Tuesday, March 21, 2017

Better than The Killing!

Whoa–ho–ho!!! This Belgian show (2016), starring Joann Blanc, will knock your socks off.

Sunday, March 19, 2017

Apparently, it's Make Incorrect Assumptions About Foreign Films Week

I thought this was going to be a colder version of The Impossible (2012) and sadly had procrastinated in watching it, but the avalanche (clearly there is no need to raise a spoiler alert) is merely a prop to the action—or lack thereof. The pace is glacial and the mood is tense, and it's not coz you're waiting for another avalanche. This film is about relationship, and I mean that discretely from relationships, because that would have been to easy. Director Ruben Ostlund (2014) is picking at scabs and discomfiting the viewer, yet we're paralyzed with fascination at our own image. He also does very interesting things with music (not just the Vivaldi), and equally with silence, both aural and visual. The Force Majeure here is definitely not made of snow. 
Shout out to Ingrid Eng for the excellent subtitles.

Saturday, March 18, 2017

Icelandic Gems

This looked like some funny-townsfolk comedy and imdb classifies it as a tragicomedy, but there is precious little to laugh about in Rams (2015, directed by Grímur Hákonarson). This movie is tough going but gorgeous both visually and spiritually. Slow pace and understated performances. No spoilers.
The only funny thing is that not only is the dog but the principal sheep are credited by name at the end! Awww.

An excellent TV series is Trapped (2015), a very tight police and family drama, which I won't spoil either. There are twists and turns you won't see coming, but they're all done with that Northern kind of sensibility. Subtle performances that don't need to call attention to themselves to affect. Loved it. 

The Diving Bell and the Butterfly

I could have sworn I reviewed this but I can't find it here or on Beautiful Feet 1.0... Stumbled upon it and as soon as I saw and heard the E-S-A-R-I-N-T-U-L..., I remembered this wonderful film and watched it all again. Beautiful on so many levels. I appreciated it more this time, now that I knew more about director (2017) Julian Schnabel's work(s). 
An absolutely heartbreaking and at the same time inspiring movie about the true mid-life trauma suffered by Jean Dominique Bauby, chief editor of Elle magazine in France in the 90s. Excellent performances by all, including Mathieu Amalric, Emmanuelle Seigner, Anne Consigny and (2013) Les Beaux Jours' Patrick Chenais (who I know I reviewed but can't locate that post either. Grr.).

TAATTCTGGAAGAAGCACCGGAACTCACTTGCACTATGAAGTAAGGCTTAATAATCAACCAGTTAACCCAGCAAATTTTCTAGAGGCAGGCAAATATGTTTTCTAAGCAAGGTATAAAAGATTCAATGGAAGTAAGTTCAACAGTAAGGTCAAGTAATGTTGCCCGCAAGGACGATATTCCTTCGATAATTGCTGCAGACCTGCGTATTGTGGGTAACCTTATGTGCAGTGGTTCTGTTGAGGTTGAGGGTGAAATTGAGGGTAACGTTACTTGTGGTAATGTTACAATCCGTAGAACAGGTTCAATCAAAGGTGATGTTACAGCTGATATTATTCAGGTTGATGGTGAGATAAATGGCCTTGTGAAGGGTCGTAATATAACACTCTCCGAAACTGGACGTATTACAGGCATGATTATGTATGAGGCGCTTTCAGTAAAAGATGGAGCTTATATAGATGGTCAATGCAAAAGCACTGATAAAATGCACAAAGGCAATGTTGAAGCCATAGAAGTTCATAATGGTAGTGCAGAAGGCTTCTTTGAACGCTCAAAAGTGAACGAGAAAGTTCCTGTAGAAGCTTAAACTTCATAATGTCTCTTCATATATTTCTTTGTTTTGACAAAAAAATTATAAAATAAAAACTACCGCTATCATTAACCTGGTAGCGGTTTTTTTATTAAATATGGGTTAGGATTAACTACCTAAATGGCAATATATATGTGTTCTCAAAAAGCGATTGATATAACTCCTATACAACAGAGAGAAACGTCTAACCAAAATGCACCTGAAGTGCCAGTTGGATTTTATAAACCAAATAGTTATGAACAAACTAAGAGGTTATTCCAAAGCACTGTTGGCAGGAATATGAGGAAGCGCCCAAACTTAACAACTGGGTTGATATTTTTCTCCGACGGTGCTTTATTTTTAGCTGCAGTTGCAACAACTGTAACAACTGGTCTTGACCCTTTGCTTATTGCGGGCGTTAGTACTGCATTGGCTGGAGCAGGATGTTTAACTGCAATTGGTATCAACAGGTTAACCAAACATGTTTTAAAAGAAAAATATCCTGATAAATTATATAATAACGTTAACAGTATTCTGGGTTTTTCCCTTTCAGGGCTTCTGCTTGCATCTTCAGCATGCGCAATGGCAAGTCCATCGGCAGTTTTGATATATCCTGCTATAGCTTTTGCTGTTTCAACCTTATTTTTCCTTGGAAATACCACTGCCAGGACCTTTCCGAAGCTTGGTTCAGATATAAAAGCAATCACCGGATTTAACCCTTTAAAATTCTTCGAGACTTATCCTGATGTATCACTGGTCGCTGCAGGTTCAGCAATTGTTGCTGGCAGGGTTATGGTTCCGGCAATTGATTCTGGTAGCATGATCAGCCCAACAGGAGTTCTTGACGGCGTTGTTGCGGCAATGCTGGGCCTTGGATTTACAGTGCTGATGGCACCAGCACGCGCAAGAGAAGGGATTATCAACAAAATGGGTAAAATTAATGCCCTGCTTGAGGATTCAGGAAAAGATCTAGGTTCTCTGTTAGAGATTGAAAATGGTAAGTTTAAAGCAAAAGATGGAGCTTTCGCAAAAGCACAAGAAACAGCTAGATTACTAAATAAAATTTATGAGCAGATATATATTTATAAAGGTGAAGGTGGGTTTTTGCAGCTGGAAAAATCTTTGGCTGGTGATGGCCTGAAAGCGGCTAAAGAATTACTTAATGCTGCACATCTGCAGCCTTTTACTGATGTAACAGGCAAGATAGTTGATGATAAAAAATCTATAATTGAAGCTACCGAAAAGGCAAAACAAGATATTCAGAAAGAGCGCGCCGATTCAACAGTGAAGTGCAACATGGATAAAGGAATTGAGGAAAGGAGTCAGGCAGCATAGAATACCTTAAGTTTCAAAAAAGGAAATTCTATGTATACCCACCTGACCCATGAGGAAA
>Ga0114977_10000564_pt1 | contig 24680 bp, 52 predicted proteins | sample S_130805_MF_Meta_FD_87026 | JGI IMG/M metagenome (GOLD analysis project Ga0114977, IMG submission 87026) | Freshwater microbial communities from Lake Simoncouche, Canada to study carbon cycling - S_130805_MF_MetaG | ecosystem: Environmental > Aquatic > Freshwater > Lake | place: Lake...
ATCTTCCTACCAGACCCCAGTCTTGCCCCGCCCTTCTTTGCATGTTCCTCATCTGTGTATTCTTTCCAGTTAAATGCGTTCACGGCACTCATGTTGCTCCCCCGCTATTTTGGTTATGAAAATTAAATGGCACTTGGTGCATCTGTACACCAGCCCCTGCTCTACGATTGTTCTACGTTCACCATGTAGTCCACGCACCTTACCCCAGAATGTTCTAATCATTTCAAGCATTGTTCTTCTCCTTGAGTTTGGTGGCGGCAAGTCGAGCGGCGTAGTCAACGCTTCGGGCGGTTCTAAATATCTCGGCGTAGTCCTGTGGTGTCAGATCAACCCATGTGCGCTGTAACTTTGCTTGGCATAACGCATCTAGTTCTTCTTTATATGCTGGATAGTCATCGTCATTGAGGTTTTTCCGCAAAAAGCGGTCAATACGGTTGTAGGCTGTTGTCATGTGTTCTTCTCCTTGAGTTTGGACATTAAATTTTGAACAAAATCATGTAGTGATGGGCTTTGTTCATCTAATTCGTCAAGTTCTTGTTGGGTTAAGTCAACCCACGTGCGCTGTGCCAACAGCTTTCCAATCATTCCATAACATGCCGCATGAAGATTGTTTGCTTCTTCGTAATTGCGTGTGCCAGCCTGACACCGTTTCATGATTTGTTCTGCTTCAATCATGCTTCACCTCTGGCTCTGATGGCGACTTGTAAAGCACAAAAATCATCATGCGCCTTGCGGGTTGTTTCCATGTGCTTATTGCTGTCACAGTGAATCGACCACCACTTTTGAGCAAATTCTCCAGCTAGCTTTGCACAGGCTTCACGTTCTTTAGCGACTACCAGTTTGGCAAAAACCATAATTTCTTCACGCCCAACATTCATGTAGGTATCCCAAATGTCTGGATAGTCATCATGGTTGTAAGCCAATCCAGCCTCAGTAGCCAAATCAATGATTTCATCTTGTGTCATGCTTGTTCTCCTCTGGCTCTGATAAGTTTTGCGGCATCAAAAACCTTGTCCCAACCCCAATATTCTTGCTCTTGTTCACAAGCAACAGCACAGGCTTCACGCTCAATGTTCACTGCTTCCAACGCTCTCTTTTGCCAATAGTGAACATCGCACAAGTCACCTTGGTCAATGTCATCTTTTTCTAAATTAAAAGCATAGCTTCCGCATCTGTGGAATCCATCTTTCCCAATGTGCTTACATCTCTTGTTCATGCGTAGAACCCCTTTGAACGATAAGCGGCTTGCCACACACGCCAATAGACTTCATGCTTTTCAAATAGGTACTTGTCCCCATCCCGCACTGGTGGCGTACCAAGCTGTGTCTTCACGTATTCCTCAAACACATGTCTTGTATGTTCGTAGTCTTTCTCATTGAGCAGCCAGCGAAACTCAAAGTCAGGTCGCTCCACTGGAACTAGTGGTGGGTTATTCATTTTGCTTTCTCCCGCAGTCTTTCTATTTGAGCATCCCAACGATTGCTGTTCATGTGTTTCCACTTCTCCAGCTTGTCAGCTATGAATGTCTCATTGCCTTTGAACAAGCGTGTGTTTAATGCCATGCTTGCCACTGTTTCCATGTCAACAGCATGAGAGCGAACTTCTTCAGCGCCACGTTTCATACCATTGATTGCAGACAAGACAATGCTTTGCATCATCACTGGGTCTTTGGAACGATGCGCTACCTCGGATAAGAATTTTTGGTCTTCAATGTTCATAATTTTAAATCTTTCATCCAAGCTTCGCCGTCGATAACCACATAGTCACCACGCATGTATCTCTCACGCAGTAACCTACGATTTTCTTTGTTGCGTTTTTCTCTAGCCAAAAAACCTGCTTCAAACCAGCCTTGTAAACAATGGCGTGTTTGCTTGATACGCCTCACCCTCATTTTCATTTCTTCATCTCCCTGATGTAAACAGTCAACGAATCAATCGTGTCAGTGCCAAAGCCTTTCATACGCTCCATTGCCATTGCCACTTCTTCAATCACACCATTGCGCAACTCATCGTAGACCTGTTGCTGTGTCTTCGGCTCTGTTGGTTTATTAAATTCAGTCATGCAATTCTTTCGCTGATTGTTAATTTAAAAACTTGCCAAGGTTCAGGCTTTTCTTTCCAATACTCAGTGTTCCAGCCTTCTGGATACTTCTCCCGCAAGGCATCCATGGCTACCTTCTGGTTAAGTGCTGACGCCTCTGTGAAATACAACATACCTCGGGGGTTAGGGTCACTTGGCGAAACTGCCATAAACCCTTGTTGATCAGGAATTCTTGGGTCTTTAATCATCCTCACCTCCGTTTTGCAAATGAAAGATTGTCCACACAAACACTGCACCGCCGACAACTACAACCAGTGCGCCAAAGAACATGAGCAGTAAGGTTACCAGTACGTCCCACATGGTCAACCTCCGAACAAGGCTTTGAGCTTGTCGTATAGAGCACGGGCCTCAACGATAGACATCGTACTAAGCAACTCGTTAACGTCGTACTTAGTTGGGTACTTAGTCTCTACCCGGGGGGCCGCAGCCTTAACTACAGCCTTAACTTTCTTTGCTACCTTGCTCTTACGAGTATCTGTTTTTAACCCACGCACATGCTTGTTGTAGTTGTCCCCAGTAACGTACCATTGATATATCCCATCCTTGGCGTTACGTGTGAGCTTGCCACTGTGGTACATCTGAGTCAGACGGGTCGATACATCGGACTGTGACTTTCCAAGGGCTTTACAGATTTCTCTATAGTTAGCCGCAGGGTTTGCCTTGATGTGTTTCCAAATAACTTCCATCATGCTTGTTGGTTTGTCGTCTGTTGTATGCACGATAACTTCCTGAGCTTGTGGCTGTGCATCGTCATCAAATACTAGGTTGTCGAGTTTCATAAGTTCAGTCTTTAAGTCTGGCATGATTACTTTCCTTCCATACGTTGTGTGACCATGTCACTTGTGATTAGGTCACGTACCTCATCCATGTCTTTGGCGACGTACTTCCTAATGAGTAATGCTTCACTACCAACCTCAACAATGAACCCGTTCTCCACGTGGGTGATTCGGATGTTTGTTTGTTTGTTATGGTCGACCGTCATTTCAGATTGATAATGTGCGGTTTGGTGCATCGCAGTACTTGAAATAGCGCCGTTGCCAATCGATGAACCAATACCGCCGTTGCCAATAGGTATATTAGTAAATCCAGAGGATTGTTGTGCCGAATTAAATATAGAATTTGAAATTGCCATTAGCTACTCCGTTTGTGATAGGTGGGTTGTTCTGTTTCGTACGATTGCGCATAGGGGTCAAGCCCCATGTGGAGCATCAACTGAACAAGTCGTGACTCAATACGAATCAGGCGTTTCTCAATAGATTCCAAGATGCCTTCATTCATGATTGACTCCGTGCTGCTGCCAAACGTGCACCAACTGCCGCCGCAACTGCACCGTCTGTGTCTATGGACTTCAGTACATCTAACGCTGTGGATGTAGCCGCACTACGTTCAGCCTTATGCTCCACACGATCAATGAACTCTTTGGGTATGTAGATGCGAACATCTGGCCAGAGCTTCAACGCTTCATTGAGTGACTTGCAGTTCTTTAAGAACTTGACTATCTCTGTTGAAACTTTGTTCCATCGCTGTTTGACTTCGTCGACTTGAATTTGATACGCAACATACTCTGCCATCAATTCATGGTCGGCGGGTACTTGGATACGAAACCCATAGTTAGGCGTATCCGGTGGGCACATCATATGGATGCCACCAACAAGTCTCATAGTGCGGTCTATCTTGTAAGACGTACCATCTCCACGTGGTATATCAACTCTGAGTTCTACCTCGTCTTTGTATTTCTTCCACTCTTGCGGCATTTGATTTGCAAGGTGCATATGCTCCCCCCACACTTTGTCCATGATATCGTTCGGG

After the movie, I read some background of the events from his children's points of view, which was interesting but should not be investigated til after viewing. One amateur reviewer described it as "cerebral," which I guess it is. I just like to think of Schnabel's treatment of the content as simultaneously cool and fucked up/occasionally trippy. 
As for the subtitles, you can tell they were done by a professional (probably one of my colleagues in the SUBTLE, the Subtitlers' Association) because they're pretty spot on and not like those by the many non-professional Netflix preferred vendors (usually not SUBTLErs), since it's 10 years old.
It brought to mind Me Before You (2016), Intouchables (2011), The Theory of Everything (2014) and The Sessions (2012). Which brings to mind that all of these but Intouchables represent men with handicaps being supported by strong women. Hmm.
Un bon film! Catch it while it's on Netflix.

Thursday, March 9, 2017

Monday, March 6, 2017

Sunday, March 5, 2017

Cirque Éloize at CanStage

Fresh, humorous, creative, artistic and way more engaging than Cirque du Soleil, which seems a little OTT now. Artistry and strength and guts. Really excellent entertainment!

Jeannot Painchaud
Dave St-Pierre
Robert Massicotte
Stéfan Boucher
Krzysztof Soroczynski
Nicolas Descoteaux
Liz Vandal
Alexis Laurence
Patrick Lazic

Saturday, March 4, 2017

Soundstreams' Odditorium

Photo from www.soundstreams.ca

Noisy, silly, irritating. The only thing good about this was Carla Huhtanen (as usual). 

Saturday, February 25, 2017

Five Faces for Evelyn Frost

Photo: canadianstage.com

It's obvious why this generation is experiencing so much anxiety and depression. This is an excellent commentary on identity and social media at Canadian Stage in English or French (see website for details). A CO-PRODUCTION WITH THÉÂTRE FRANÇAIS DE TORONTO. FEB 14 - MAR 5 (ENGLISH) MAR 21-25 (FRENCH).